This week features an unprecedented number of goalie questions. Goaltenders really can make or break your fantasy squad.
Lots of question marks here. I’ve been steadfast in my belief that Frederik Andersen is the better goalie to own for the long term. But can he win back enough starts from John Gibson to make him worthwhile to own for February and March? He’s had four straight really strong appearances while Gibson has stumbled a little.
Meanwhile, Jake Allen is probably out until February (i.e. after the All-Star break) and when he returns he could very well take his job back from Brian Elliott. Or maybe Elliott’s strong play will continue. This has been an ongoing theme in St. Louis for five or six years now – you’d become certain that one goalie has seized the top job after having a tremendous 10 or 15 games, but then he’d get injured and the backup would suddenly have a tremendous 10 or 15 games. Whether it’s former Blues netminder Jaroslav Halak, Elliott or Allen, we have never felt secure owning a St. Louis goaltender.
Connor Hellebuyck looks like the weakest choice here because he hasn’t been crowned No.1 and he could still be sent to the minors. However, he is probably your best choice. Ondrej Pavelec is still a good month away and if you give Hellebuyck another month to pile up the big numbers, he’s going to stick around. My best guess — throwing darts, really — I would rank: 1. Hellebuyck; 2. Andersen; 3. James Reimer; 4. Elliott. (And I reserve the right to turn this list upside down by Monday.)
Another goalie question. How weird. But thank you for making this about keepers. Goalies for the long term, I can get a good handle on:
1. Martin Jones
2. Cam Talbot (Don’t laugh – his new contract will see to it that he becomes a stud going forward.)
3. Sergei Bobrovsky (Proven, but injuries are the reason he falls to third.)
4. Petr Mrazek (If somehow Jimmy Howard was out of the picture, Mrazek could well be first on this list.)
5. Jake Allen (Too injury-prone for my tastes, let alone another season of this ‘Allen vs. Elliott’ nonsense.)
I would still pick Nicklas Backstrom. A safe, proven producer who will usually finish in the Top 10 in scoring. Evgeny Kuznetsov could join him and perhaps even out-produce him not just this year, but in future years. But is an unproven wild card worth the shot at an extra five or 10 points over the low-risk guy when we’re talking about elite players?
Pekka Rinne will be fine. Will he be elite? No, he’s not the goaltender he once was and he isn’t behind the coaching system that he used to enjoy. His save percentage is bad (0.903) and his goals against average is weak (2.54). But Rinne has never been that amazing in those categories — in a great year, he’s 0.923 and 2.20.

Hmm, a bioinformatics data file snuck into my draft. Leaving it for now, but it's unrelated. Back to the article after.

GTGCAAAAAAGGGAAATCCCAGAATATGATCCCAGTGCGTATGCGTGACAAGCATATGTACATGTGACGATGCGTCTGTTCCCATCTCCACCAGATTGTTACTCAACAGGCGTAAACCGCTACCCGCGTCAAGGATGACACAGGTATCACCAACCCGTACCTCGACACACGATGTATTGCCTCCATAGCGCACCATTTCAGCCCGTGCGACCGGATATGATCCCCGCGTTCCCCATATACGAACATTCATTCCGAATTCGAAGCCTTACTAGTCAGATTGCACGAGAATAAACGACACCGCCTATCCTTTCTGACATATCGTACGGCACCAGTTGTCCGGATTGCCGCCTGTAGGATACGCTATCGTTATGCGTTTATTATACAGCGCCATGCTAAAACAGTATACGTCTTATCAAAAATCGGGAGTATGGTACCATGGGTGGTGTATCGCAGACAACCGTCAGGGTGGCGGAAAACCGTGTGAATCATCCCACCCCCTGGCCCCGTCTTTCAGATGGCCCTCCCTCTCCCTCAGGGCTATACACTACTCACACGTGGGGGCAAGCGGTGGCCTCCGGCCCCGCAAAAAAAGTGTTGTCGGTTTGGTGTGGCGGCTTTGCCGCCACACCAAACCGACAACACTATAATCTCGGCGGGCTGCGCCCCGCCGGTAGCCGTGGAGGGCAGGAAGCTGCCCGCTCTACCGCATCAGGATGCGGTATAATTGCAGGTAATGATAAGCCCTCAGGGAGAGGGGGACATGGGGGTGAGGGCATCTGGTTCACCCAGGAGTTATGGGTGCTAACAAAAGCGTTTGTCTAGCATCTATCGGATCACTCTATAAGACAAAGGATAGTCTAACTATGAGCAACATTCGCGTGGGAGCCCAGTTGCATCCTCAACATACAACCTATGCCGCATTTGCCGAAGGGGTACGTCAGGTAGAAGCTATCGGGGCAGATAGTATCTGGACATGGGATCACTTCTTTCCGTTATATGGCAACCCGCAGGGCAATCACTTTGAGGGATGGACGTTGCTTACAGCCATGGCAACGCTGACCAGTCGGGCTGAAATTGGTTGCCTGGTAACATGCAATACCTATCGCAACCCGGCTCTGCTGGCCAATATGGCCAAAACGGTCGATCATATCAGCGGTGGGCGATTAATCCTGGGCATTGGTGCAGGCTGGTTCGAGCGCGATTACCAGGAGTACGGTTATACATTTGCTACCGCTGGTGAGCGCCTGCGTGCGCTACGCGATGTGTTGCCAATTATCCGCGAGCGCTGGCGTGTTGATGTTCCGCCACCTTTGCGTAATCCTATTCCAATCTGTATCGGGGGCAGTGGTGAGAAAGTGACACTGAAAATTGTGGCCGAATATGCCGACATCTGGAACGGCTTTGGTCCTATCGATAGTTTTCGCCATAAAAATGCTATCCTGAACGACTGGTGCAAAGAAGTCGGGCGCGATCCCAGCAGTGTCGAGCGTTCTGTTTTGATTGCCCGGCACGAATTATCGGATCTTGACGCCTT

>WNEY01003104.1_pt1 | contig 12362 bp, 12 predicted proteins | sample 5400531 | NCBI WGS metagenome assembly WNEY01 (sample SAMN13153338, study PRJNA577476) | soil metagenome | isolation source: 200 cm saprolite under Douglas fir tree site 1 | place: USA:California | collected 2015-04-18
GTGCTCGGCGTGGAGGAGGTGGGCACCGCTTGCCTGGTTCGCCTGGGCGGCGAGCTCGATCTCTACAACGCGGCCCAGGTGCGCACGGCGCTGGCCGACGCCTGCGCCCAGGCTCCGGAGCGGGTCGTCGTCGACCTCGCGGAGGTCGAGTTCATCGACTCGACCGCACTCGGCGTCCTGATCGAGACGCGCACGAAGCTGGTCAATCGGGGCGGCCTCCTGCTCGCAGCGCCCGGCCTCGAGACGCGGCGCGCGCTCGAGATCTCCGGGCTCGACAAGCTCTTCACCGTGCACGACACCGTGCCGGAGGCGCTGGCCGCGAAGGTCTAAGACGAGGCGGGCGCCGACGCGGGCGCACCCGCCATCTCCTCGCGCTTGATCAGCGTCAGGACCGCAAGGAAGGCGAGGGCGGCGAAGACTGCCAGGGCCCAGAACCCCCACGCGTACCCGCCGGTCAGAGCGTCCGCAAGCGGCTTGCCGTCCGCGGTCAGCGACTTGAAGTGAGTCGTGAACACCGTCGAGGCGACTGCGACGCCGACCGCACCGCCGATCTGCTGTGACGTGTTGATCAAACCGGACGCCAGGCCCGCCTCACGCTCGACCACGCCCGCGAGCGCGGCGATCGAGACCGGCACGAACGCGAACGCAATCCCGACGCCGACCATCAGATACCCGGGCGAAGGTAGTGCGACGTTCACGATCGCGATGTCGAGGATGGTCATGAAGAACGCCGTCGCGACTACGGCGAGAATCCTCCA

His value has always been heaviest in terms of wins and starts. He always plays a ton of games and if Nashville is having a good year, Rinne will pile up the wins. Today, his current pace is to play 68 games and win 30.
I assure you that the Predators will start winning – that’s just the ebb and flow of an 82-game season. So when they win, Rinne will get back up to 35 wins. And along the way, his SV% will creep back up to about 0.910. Not great, but not as ugly as it is today.
So to answer your question – in a one-year league, I hold. In a keeper league I try to acquire him, but after the Preds go on a nice little run at some point I would then try to flip him. Wins are nice, but his other categories are starting to fade a little too far.
Louis Domingue is still ‘the man’ in Arizona for another five or six weeks. I would not do this deal to day, but would readdress it (if possible) in about three weeks.
John Klingberg will get back to stopping pucks soon, he’s just – oh wait, it’s not a goalie question. I was kind of on a roll there.
Actually, defenceman Klingberg is in a bit of slump with just a point in his last six games and eight points in his last 20. His end-of-season pace is now down to 65 points, which is about what you’d expect for him with the ‘market correction.’ I’m in full ‘buy’ mode for Klingberg. What was an astronomical asking price a month ago is now possibly affordable.
Max Domi has just eight points in his last 20 games. Funny, if his father Tie had a run like that it would have been considered a hot streak. Meanwhile, Tomas Hertl has nine points in his last 11 — but there is a good reason for that: he’s playing with the two Joes (Pavelski and Thornton). Provided everyone stays healthy, I think this is a line that can stick.
So while Domi is experiencing a typical rookie second-half slowdown, Hertl owners could be onto something. Yes, I’d make that move, only in one-year leagues.
Bobrovsky is worth shopping around in a keeper league. Not because I don’t think he’s talented – I do. But between his injuries and his team’s direction, I think it’s worth listening to offers. I would only trade him for an established goaltender though. Columbus is probably not going to be a winning team next season either, so it may be two years before Bobrovsky gets back up among the top fantasy goalies to own.
As great as Nicklas Backstrom is, Braden Holtby is the top goalie to own in fantasy hockey right now. You take the Holtby side in this deal all day long. Henrik Lundqvist is not even close to Holtby. Not anymore.
These leagues are always interesting because they level out the player value. Your four-player example shows that more than anything. I wouldn’t let Connor McDavid go no matter what. Nor would I let a top, proven goalie go. So that leaves the other two – Claude Giroux in the 11th round or Dylan Larkin in the 18th. I’d let the lesser-proven player go: Larkin.
To get starting goalie information and fantasy goaltender tips, check out my other website over at Goalie Post.